Engaging the Community in Elephant Park’s Public Realm 

17 Apr 2020

Elephant Park, a £2.5 billion regeneration project in the heart of Elephant & Castle, is centred around the largest new green space in central London for 70 years. To ensure the new 2-acre park reflects local aspirations, Lendlease opened the opportunity to those who live in, work in or visit Elephant Park to input into the designs of the Park.

Elephant Park is not only providing high quality homes, jobs and business opportunities, but also bringing new green spaces to Elephant & Castle. Envisaged as the heart and jewel of the Elephant Park development, Lendlease wanted to ensure that local people’s ideas and views were considered from the outset of designing for the 2-acre public park.  

Public consultation has been an important part of the ongoing community engagement with the local community since Elephant Park began. It is required as part of the statutory planning process, however, Lendlease also values Community Inclusion as part of its Sustainability Framework, aiming to create thriving communities that are rich in culture and context.  

The consultation programme for the Park took place between March and September 2019 and aimed to engage a wide variety of stakeholders through four different approaches:  

  • A series of Community Workshops were held, engaging representatives from local community stakeholder groups and local schools.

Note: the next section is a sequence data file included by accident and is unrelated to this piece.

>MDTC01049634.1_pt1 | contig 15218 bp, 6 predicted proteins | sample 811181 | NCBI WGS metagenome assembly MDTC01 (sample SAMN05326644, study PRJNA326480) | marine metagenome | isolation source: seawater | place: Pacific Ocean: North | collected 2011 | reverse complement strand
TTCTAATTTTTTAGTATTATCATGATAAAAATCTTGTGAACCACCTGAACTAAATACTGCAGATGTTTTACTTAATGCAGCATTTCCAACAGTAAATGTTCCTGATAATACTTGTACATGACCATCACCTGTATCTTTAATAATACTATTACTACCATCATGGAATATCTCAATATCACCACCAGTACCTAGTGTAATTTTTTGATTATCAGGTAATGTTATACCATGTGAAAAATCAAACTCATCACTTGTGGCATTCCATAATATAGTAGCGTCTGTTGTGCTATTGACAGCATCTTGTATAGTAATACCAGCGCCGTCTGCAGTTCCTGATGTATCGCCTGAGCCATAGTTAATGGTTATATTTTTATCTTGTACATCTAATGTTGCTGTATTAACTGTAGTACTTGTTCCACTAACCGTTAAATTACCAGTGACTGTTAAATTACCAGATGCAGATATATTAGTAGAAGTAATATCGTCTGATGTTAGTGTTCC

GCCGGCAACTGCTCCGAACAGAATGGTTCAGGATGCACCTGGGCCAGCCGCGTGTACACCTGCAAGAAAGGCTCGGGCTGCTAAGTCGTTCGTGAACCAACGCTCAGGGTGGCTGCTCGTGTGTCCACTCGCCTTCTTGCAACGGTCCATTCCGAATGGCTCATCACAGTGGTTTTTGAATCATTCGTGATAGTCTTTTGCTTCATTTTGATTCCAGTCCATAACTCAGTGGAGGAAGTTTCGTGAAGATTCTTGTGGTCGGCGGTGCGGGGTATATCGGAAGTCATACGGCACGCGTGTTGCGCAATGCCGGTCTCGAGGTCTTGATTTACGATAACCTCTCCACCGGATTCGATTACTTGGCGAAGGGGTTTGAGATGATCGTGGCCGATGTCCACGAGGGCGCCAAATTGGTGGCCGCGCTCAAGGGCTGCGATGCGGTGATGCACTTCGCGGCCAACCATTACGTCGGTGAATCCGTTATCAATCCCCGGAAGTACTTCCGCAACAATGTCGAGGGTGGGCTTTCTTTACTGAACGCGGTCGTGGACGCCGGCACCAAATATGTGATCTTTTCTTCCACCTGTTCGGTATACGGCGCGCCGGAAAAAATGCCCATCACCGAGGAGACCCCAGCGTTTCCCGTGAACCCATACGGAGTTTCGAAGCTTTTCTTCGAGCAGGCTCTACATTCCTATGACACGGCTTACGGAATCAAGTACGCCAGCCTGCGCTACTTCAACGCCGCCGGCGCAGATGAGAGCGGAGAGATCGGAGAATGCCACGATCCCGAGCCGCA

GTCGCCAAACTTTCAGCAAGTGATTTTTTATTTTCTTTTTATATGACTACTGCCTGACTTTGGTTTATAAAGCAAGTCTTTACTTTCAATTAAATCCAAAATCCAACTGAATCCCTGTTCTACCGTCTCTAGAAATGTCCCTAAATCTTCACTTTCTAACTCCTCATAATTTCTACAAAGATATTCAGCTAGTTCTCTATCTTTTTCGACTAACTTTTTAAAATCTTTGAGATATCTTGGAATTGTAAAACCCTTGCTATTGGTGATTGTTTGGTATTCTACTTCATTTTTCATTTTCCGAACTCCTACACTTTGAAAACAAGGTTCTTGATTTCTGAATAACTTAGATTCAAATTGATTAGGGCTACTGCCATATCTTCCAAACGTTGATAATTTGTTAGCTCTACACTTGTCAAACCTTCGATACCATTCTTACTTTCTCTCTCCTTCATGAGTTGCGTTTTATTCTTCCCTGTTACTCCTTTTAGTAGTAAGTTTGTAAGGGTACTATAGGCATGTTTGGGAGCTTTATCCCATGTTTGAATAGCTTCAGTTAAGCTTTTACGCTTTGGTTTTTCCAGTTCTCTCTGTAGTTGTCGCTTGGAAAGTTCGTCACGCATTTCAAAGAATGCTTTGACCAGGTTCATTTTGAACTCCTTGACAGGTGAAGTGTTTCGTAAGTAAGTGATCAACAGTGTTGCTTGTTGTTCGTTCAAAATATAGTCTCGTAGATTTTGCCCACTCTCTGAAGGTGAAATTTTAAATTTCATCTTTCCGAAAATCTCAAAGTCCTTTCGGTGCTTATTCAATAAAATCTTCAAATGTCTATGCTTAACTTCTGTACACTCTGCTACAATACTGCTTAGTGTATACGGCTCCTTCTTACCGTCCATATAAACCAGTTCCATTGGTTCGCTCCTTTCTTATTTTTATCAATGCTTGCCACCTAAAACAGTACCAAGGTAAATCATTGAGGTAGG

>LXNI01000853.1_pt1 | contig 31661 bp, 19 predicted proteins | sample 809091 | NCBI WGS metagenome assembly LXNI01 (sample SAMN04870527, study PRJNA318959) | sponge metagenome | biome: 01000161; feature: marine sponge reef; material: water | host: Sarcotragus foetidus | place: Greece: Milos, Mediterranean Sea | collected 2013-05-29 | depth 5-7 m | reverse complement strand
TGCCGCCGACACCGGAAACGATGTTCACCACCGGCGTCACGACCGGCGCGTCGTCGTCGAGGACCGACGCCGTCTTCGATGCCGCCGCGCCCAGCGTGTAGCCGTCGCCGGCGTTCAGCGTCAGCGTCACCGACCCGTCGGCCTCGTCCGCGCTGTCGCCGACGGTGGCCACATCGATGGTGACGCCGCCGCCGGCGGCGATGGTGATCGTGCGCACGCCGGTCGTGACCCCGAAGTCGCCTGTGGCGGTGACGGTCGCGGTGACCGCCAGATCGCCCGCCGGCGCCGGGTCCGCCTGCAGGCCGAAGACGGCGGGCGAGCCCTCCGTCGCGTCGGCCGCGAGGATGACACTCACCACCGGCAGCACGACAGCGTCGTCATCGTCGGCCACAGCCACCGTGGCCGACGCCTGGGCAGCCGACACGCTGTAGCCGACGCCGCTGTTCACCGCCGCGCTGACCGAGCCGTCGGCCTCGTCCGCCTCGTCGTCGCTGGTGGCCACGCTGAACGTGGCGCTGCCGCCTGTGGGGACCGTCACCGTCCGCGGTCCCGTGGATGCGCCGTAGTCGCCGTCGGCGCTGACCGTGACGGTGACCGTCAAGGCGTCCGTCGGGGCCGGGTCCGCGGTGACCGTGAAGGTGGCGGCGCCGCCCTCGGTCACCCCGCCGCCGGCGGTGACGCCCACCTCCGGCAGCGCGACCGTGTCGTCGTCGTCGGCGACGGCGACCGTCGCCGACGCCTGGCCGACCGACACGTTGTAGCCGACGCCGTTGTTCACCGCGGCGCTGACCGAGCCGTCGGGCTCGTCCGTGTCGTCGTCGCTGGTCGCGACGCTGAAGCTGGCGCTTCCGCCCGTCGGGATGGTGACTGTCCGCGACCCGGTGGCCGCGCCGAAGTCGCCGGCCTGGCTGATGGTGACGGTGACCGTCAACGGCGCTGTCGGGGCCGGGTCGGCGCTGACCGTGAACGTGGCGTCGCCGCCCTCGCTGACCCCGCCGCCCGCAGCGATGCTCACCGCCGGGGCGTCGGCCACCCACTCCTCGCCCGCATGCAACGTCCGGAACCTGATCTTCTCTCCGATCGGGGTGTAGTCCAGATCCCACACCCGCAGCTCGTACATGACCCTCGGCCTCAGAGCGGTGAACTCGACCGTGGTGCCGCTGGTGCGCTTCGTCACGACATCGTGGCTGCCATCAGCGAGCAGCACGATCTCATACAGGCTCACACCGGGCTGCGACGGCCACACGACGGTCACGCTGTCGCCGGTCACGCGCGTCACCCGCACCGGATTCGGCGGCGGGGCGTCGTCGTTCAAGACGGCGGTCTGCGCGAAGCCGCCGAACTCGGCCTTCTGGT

• A Walking Tour was organised for representatives of the local ‘Friends of the Park’ group to discuss what works in the area and ideas for the park  
  • A Public Exhibition took place where members of Lendlease and the design team were available to guide visitors through materials on display and answer questions.  
  • A series of ‘temporary park’ pop-ups were set up in various locations around Elephant & Castle which featured artificial grass, garden furniture, games and showcased information panels of initial design ideas and images.  

In total, over 500 people attended consultations and engagement events associated with the Park. This was achieved through hosting a variety of activities across the surrounding area of the development, to reach as many people as possible. Valuable feedback was collected from the public, including topics like access, landscape designs, play facilities and park management. The Park design team responded by making changes to the plans that reflect key feedback areas.  

Focus Areas